The account goes on to say that the school “aims at providing for girls an intellectual, moral and physical education of the highest type. The Governors, recognising that on the headmistress will depend the character the institution is to take, have appointed to the post Miss M Daniel, classical lecturer at Girton College, Cambridge, a lady whose character and attainments will immediately indicate the high standard of education aimed at, and the general tone that may be expected to pervade at the school. At St Margaret’s the attempt will be made so to train girls that they may afterwards lead happy, cultivated, and useful lives. The education given will be in the widest sense liberal, and it follows from this that while the school will aim at the higher learning, it will encourage the practice of needlework and domestic duties, and womanly accomplishments will be allowed their proper place alongside of mental cultivation. We are assured that everything will be done to make the school as homelike as possible, and to maintain the health and happiness of the girls.”
Illus 5: Meadowbank House, c1920, looking north-west.
The boarding school opened on 1 October 1895, attracting residents from a wide area. Like its parent school at Blairlodge these included the children of families serving abroad. From the beginning it also took in day pupils, six in the first month of opening from Polmont Parish.
The new facilities were not long in coming. In April 1897 estimates were sought for lifting turf, levelling ground, and re-laying the turf for a tennis court. The new lodge at the end of the north drive was completed that July – too late to appear on the Ordnance Survey map published in the same year. That map shows how extensive the alterations and extensions to the main building had been. The classrooms were housed in a long wing built onto the north-west side of the house. It turned eastward at its northern end to create a large courtyard. A & W Black served as the architects for the building work, including the laying out of the school fields. At the time the water supply was from a private well and in 1898 the headmistress lent her support to a public water scheme for the area.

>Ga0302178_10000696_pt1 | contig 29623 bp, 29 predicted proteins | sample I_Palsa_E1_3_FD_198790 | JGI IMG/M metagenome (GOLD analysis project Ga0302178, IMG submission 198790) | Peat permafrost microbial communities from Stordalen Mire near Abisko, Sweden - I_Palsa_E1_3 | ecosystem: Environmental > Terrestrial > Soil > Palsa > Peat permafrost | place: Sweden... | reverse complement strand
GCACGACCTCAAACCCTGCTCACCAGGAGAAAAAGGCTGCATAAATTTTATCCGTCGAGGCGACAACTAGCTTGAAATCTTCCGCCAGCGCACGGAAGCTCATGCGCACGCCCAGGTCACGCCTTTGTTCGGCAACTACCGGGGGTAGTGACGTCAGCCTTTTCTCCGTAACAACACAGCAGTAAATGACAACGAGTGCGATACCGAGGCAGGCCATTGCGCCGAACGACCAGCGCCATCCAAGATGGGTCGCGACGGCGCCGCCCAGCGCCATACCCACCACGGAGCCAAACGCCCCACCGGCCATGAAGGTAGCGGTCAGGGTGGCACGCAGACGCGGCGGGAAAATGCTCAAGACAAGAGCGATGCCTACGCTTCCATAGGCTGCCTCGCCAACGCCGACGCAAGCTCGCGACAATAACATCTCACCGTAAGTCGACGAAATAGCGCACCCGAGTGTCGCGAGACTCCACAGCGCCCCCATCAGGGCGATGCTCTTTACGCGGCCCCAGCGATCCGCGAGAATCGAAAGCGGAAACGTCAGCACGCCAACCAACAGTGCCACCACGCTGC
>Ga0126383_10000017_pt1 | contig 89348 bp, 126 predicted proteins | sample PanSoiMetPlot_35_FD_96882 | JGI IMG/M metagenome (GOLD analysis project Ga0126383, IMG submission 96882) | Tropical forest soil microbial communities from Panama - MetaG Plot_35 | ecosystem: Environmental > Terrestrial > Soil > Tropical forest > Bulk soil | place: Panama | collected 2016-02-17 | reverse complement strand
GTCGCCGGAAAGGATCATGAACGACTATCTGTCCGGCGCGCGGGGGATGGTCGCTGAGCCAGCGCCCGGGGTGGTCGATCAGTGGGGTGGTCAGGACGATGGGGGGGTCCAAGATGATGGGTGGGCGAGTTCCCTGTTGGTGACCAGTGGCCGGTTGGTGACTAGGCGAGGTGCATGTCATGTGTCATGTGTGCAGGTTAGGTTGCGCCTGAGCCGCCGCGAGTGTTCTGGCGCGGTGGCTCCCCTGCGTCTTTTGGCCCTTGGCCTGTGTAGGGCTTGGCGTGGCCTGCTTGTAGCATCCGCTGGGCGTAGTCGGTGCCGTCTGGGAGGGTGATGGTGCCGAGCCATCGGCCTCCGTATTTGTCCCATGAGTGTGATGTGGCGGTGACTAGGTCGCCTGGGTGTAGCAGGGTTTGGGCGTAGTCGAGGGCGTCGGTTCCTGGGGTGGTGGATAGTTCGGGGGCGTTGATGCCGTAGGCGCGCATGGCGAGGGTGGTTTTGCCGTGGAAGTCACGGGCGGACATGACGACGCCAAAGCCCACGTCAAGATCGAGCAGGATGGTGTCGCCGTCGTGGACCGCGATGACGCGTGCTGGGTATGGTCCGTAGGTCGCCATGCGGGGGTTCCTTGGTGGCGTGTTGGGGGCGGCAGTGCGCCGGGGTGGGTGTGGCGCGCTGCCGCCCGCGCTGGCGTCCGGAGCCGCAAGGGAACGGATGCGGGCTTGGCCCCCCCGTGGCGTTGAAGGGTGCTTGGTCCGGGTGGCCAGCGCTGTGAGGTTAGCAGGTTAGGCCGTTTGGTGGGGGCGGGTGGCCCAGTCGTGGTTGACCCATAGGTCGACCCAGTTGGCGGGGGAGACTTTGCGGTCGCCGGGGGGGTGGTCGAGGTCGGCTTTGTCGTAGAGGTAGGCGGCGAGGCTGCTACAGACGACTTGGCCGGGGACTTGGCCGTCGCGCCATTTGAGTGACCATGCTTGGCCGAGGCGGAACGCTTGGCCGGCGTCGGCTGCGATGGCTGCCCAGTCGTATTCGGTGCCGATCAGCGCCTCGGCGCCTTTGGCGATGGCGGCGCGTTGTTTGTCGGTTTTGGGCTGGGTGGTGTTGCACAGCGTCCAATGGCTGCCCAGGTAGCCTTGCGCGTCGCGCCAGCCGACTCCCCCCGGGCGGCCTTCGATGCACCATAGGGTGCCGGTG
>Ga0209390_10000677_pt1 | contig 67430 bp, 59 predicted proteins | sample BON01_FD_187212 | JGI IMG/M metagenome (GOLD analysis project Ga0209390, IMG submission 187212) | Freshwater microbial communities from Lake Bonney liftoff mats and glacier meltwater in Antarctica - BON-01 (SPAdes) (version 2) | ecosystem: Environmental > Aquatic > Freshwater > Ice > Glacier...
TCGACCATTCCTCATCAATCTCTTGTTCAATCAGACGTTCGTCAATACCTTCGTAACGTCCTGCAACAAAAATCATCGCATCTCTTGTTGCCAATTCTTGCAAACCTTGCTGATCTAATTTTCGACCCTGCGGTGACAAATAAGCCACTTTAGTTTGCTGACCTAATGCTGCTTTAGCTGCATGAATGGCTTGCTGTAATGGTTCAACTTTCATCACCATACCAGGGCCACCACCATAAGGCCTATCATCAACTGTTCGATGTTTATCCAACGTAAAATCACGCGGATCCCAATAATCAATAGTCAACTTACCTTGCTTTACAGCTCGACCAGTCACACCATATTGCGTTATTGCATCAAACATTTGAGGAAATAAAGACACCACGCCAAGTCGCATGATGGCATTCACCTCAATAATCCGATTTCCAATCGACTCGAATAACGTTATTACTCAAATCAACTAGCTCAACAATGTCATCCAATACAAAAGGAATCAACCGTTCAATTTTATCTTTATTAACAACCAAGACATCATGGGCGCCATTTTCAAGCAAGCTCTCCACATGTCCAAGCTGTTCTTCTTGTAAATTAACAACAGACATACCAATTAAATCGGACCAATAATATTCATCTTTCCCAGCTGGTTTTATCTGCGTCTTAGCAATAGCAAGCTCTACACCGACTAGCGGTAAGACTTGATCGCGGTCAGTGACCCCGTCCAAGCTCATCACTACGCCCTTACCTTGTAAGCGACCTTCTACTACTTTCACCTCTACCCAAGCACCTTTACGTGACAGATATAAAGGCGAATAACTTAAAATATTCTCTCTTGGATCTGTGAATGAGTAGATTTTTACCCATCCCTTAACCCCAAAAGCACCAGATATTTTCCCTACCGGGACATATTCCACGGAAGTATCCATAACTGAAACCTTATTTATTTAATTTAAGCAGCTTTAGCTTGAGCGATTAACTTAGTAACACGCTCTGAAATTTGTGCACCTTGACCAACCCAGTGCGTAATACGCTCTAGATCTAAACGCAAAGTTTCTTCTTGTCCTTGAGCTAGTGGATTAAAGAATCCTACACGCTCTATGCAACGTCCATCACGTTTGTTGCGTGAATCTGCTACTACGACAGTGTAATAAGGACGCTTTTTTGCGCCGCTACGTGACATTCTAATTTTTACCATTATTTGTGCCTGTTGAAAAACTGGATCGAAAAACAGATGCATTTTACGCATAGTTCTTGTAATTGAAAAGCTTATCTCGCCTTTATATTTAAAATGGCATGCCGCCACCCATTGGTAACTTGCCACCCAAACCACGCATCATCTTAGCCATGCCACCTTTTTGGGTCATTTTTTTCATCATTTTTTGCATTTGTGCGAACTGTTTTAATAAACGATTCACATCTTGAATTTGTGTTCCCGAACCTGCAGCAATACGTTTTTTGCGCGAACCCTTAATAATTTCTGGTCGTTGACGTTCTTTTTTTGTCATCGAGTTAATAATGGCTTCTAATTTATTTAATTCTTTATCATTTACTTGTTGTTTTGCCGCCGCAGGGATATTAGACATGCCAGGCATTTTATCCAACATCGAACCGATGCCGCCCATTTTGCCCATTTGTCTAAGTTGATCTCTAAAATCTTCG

Illus 7: Advertisement for the first School Sports Day, Falkirk Herald 21 August 1897, 1.
The first of many annual sports days was held that August in the grounds of St Margaret’s School and attracted 600 visitors. Local children took part in the races and £30 was dispensed as prize money. Further entertainment was provided by an exhibition of dancing by the Braemar Female Highland Dancers, who also appeared the following year along with the Wallacestone Pipe Band. Sport was to remain a central plank of the school’s activities – healthy bodies and healthy minds.
Illus 8: The Tennis Court at St Margaret’s stood on the middle ground with Netherfield below.
In April 1898 estimates were obtained for the earthworks and drainage of a cricket ground at St Margaret’s School. It is interesting to note that the school was not hidebound by the conventional allocation of this game to boys. Hockey was perhaps the great favourite at St Margaret’s and in 1910 it was noted with some pride that the captain of the Scottish Ladies’ Hockey team for previous three years had trained at St Margaret’s School, as had several other members of the team. Lacrosse and Fives were also played, the latter requiring a three-walled court.
Illus 9: The Walled Garden.
The grounds were maintained by a gardener and his boy who also grew vegetables for the table. The walled garden of Meadowbank, as well as providing fruit, was a peaceful space for walks. A longer walk was provided by the path along the top of the wooded ridge which went past the walled garden towards Polmont Station.
Illus 10: Netherfield looking south-east from the Lodge.
There was a relatively large staff of mostly female teachers and it appears that accommodation was initially provided for some of these at Ashbank on Salmon Inn Brae. In 1898 a double villa was erected within the grounds of the school fronting Salmon Inn Road and called Netherfield. It was a substantial building with two large bay windows set under gables facing the road. The various bays were stepped back and down providing what architects call “articulation.” The building was designed in such a way that if the school closed it could easily be sold off as two separate dwellings.